One of the biggest questions is how the significant upside offered by Nigeria, Libya, and Iran will be factored into the 32.5-33 mbd number.

In addition to this challenge, OPEC must determine how to develop and enforce fair quotas for the group’s other members, and the fact that freezing output could mean ceding market share to other influential producers including Russia, which left Algeria before today’s meeting. But most important is the impact of a cut or freeze on the U.S. shale industry, which remains sensitive to price fluctuations and is currently expected to boost output even if prices remain rangebound within the $40-$50 zone.

opec production where to freeze

Shale’s share

The U.S. stock market actually rallied on Wednesday in response to OPEC cutting production, a sign of how significant energy producers are to the U.S. economy.

It’s understood that OPEC shifting its strategy to restrain supply would provide a lifeline to shale, which is the marginal barrel and most flexible supply in the global oil market. The U.S. stock market actually rallied on Wednesday in response to OPEC cutting production, a sign of how significant energy producers are to the U.S. economy. Ironically, though, shale will eventually be undermined by OPEC’s supply action in the longer term, since a tighter market would ultimately bring another wave of supply online and cause another price collapse, decimating the industry once again. In other words, we can comfortably expect more volatility to come.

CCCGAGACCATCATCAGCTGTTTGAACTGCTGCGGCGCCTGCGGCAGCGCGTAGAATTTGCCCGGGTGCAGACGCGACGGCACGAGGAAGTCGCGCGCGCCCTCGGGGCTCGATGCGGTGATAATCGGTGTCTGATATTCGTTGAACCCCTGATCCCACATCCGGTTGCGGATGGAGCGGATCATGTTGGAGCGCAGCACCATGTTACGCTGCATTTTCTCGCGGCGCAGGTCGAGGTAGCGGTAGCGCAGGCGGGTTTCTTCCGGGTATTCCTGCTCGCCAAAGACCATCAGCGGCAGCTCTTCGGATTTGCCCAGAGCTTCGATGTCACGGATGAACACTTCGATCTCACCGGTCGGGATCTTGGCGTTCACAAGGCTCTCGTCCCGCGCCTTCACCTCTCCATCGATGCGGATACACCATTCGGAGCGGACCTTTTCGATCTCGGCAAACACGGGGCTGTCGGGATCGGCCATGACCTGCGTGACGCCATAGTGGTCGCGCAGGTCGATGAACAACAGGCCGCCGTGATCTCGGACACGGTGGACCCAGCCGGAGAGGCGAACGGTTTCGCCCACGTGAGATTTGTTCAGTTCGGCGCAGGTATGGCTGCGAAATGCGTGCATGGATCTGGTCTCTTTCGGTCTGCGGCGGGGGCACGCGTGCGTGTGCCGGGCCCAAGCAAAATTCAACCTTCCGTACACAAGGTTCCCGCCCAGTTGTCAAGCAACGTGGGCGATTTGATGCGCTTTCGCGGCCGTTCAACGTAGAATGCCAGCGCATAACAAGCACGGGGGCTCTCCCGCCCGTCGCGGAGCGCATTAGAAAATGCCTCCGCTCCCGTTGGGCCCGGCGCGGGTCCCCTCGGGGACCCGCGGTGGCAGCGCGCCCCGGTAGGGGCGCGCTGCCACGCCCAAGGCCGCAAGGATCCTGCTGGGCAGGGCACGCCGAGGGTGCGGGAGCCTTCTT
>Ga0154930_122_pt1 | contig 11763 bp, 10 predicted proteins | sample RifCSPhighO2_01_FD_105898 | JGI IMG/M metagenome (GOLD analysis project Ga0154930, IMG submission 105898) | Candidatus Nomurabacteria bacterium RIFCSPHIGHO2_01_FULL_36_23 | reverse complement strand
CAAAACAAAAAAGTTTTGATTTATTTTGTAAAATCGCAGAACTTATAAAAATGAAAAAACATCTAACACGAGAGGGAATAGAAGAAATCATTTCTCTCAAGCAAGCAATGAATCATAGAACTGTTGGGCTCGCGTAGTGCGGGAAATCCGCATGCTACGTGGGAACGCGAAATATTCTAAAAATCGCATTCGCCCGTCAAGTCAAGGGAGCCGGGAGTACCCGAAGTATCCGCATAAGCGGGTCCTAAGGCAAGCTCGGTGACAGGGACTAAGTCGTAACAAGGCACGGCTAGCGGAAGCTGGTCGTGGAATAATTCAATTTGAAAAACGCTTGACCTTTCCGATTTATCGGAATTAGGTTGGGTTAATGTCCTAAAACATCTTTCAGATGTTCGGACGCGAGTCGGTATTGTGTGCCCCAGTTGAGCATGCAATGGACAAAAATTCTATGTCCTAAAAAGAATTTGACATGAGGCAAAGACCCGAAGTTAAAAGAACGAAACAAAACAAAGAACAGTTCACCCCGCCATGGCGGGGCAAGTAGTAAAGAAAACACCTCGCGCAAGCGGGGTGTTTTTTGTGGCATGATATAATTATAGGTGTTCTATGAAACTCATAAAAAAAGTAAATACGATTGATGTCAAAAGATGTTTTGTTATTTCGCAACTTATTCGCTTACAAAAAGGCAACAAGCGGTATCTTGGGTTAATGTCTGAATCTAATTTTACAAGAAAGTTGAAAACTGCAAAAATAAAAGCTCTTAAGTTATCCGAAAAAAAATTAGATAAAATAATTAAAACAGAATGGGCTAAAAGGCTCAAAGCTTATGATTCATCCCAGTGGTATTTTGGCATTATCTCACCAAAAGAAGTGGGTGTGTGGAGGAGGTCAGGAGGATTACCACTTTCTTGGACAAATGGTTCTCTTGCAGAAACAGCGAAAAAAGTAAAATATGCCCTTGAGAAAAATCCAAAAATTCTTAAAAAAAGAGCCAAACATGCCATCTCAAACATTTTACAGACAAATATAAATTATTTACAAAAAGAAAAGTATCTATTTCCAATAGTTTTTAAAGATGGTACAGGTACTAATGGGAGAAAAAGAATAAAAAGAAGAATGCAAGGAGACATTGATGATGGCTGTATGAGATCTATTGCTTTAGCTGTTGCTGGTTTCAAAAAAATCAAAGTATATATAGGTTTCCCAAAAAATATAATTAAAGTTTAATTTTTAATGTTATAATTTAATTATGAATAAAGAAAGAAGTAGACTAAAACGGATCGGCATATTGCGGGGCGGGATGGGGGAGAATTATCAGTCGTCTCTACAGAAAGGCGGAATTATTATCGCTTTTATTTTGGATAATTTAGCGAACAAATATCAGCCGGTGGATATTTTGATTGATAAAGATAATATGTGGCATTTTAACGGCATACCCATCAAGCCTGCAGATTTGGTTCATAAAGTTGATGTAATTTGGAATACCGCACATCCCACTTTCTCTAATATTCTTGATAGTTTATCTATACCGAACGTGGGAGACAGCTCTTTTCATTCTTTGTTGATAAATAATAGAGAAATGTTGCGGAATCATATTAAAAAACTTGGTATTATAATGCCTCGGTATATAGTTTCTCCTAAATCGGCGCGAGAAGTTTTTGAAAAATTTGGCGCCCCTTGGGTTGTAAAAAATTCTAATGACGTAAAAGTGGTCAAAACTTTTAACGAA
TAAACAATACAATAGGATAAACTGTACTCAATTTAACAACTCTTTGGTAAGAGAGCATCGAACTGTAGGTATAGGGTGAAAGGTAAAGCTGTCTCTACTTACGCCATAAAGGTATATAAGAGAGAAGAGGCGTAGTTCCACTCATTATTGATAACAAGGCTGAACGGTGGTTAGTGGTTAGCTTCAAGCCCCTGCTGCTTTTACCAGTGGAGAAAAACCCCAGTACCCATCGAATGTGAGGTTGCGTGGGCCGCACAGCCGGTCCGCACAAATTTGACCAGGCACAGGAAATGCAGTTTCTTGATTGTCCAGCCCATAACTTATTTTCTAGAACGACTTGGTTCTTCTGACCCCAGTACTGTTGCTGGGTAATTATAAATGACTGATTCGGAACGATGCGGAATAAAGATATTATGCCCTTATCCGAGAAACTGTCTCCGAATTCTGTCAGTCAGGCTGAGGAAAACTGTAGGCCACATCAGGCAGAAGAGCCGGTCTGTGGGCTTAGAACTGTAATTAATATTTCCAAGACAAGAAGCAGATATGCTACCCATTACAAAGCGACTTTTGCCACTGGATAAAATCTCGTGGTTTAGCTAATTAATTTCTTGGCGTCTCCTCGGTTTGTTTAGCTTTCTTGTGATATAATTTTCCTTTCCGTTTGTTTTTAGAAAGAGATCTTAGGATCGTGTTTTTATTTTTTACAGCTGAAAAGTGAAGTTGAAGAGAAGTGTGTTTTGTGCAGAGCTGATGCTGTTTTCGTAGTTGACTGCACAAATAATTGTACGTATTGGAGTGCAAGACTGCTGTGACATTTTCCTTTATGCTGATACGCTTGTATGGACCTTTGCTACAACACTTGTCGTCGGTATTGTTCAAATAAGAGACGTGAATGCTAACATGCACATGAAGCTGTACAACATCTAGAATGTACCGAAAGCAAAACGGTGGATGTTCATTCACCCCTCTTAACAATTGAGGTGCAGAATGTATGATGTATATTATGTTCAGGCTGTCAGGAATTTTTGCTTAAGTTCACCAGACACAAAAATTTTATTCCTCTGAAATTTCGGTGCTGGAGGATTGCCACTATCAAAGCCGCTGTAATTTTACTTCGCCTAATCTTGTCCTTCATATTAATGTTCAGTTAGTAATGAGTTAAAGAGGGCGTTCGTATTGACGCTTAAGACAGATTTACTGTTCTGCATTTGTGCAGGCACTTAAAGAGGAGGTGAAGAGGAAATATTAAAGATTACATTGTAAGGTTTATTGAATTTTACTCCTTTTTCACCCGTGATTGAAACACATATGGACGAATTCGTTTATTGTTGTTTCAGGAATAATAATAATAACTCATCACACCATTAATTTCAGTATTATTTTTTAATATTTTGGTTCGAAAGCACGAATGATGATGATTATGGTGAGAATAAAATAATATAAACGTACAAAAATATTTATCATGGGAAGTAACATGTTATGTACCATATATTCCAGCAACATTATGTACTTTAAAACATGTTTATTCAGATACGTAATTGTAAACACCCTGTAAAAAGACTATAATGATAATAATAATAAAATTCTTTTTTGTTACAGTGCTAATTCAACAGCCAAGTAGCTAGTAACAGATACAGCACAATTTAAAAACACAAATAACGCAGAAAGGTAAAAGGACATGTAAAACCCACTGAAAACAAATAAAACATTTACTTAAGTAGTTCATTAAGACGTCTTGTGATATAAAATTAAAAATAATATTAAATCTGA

Non-OPEC supply is poised to continue its better-than-anticipated performance throughout the extended low oil price environment, and if prices shift to the $50-$60 neighborhood, or even higher as a result of OPEC action, the supply gains would likely be even stronger. In other words, the price jump might be a false rally. “A price increase can erode the ‘recovery’ by putting more production on the market from U.S. tight oil producers and perhaps weaken demand,” said Sarah Ladislaw of the Center for Strategic and International Studies (CSIS) in a report this week.